Arctic Climate Training - Svalbard
Two months ago, I was selected as the Canadian delegate to attend a climate change training session with European youth on board an expedition vessel in the Norwegian Arctic archipelago of Svalbard. Training was led by a team from the United Nations Environment Programme’s polar research centre, GRID-Arendal and the event was organized by the British Council and Youth in Action. I set off from Toronto with my incredibly warm Canada Goose Expedition parka on an adventure that would become the most inspiring experience of my life.
On our first evening aboard the “Antarctic Dream,” embarking on our voyage into the Svalbard wilderness, our expedition leader Philipp told us about something called “polar fever.” He described it as a passion for the Arctic that grows within oneself upon experiencing the region, and he hoped that we would all catch it. After spending a week immersed in the unparalleled natural splendor of Svalbard, I can say that, without a doubt, I’ve caught a bad case of polar fever – and I’ve never been happier to feel so ill. Unfortunately, the Arctic region has also caught its own version of the polar fever - and humans are causing it. Unlike the polar fever that I’ve caught, the Arctic region has a temperature that is rising quickly – it is called climate change, and the Arctic needs some serious medical attention before it’s too late.
We’ve all heard a lot about climate change and much of the information disseminated to the public can seem confusing and even contradictory. There are many vested interests in maintaining discord within the public opinion about the legitimacy of climate change. However, there is scientific consensus that the current accelerated changes in climate are anthropogenic – in other words, caused by humans. For humans, who have an individual average lifespan of less than one hundred years, and who have collectively been in existence for one very minute fragment of the earth’s history, it can be very difficult to understand the vast concept of time in which the earth’s cycles exist.
On our last day in Svalbard, we hiked up a mountain and sat down on its flank, overlooking a glacier and the vast Arctic Ocean. Some of us were already drifting into a quiet meditative space, when our guide asked everybody to sit down, put down their cameras and take a few moments in silence to reflect upon our experiences over the past week. To try and understand a natural rate of climate change, I recommend taking some time to sit on a mountain and reflect. Reflect upon the millions of years that it has taken to form, and how it is changing constantly, but at a pace that we are unable to perceive.
The climate of the earth does fluctuate in long-term cycles that can last tens of thousands of years and longer. With these changes in climate come mass changes in the types of flora and fauna that flourish and cease to exist. In other words, the survival of species is, and has always been, largely dependent on climate. The human species is no exception – we have grown and thrived on the relatively moderate and stable climate since the last ice age, allowing us to develop agriculture, technologies and infrastructures that have created a productive and efficient global society. An unstable, warming climate will undoubtedly have a profoundly negative impact upon our individual lives and upon our species collectively.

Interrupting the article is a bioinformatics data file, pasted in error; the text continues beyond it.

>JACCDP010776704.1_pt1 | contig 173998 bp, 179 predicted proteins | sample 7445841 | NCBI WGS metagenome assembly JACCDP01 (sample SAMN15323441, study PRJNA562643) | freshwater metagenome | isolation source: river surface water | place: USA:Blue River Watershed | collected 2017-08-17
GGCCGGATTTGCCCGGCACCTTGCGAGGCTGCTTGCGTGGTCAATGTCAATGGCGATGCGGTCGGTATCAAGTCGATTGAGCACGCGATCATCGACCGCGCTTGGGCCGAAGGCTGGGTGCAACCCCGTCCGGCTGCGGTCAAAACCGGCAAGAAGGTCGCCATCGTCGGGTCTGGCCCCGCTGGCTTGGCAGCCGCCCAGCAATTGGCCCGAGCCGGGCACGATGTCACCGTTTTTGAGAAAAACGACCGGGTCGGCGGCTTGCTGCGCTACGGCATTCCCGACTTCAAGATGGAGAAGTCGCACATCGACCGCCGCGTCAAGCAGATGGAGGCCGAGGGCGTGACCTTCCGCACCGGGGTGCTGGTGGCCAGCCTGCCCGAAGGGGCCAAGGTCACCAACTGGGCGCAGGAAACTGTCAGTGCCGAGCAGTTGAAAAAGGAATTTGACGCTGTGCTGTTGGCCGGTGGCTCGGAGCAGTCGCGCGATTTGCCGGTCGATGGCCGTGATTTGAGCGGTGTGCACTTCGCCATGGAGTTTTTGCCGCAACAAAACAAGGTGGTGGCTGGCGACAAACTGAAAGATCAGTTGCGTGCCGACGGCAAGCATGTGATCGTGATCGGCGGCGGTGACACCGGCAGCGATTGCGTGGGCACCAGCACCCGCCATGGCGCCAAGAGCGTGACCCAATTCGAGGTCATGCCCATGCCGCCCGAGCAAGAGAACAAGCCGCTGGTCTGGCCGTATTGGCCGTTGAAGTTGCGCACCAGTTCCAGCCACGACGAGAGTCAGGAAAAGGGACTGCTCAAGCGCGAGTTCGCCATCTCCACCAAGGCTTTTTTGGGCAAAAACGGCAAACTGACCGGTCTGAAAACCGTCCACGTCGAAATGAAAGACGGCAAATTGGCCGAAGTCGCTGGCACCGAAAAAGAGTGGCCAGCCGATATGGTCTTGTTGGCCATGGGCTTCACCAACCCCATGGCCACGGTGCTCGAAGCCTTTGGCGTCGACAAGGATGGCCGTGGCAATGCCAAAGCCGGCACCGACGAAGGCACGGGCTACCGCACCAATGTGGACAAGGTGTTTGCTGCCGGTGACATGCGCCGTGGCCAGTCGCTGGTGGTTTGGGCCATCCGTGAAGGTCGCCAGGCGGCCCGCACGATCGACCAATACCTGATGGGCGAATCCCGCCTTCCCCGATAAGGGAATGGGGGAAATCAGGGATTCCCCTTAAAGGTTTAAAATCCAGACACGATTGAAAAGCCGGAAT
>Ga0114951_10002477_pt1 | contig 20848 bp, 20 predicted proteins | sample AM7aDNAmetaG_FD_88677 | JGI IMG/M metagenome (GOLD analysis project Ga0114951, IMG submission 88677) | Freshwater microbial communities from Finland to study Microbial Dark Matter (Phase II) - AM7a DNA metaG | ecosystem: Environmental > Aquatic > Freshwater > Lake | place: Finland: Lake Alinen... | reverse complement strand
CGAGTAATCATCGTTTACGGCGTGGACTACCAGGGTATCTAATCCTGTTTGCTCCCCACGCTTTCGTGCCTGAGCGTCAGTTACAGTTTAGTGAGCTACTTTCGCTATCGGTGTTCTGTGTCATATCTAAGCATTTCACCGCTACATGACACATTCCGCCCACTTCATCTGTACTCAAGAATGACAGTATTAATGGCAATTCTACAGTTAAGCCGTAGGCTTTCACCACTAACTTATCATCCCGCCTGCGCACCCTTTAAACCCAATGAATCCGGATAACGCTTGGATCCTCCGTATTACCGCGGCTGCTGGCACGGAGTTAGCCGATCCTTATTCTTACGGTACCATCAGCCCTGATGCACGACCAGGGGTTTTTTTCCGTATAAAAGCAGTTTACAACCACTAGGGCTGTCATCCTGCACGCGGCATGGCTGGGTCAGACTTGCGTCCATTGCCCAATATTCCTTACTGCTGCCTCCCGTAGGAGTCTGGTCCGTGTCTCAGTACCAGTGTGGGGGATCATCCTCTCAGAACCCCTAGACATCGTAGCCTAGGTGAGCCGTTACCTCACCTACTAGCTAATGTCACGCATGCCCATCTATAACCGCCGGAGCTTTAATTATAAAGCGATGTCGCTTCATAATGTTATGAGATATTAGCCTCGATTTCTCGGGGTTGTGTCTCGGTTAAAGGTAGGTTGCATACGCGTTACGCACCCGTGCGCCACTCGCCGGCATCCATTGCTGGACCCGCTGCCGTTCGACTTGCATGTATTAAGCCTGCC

The Arctic is a harsh environment for any species to live and thrive, and indeed, few species do thrive, making the food chain short and highly interdependent. Those few species that have managed to adapt and specialize to this climate are resilient but at the same time vulnerable - if one population destabilizes, it has an impact upon the entire ecosystem. The Earth is composed of systems that are all interconnected - when change occurs in one system, it impacts everything else. Many of the environmental changes that we are bearing witness to are scientifically linked to climate change. We had some profound interactions with wildlife in Svalbard that have touched my heart and brought me a new level of understanding about their plight. Polar bears are the face of climate change in the Arctic and they have an arduous struggle for survival ahead of them. Climate change is about wildlife and the natural environment, but it is also about you and me.
From extreme weather events, droughts and forest fires, to invasive species and declining native populations, freshwater and food security to human health, climate change impact us all. Although it is easy to forget living in an urban centre, we all rely upon the natural environment for survival. Climate change is undoubtedly the most significant issue our species has faced in modern times. A high level of international cooperation should be sought in order to strengthen protection for the already vulnerable Arctic region and to address global climate change in a cohesive manner. The Arctic is the canary in the climate mine, and it is already showing major impacts of climate change. We must heed the warning call and come together as a nation to address the issue of climate change and develop comprehensive mitigation and adaptation strategies. Adaptation will not be easy – indeed, it will require a major infrastructural shift to more sustainable technologies and lifestyles – but the consequences of ignoring climate change will be far more severe.
Back here in Toronto, my case of polar fever continues to grow – every day I become more motivated and inspired to share my experience with others and to engage them in dialogue about what climate change means for us all. For through understanding comes action, and through action comes transformation. Let’s address the Arctic polar fever and global climate change before it’s too late.Szeretlek Norka J Boldog Szulinapot!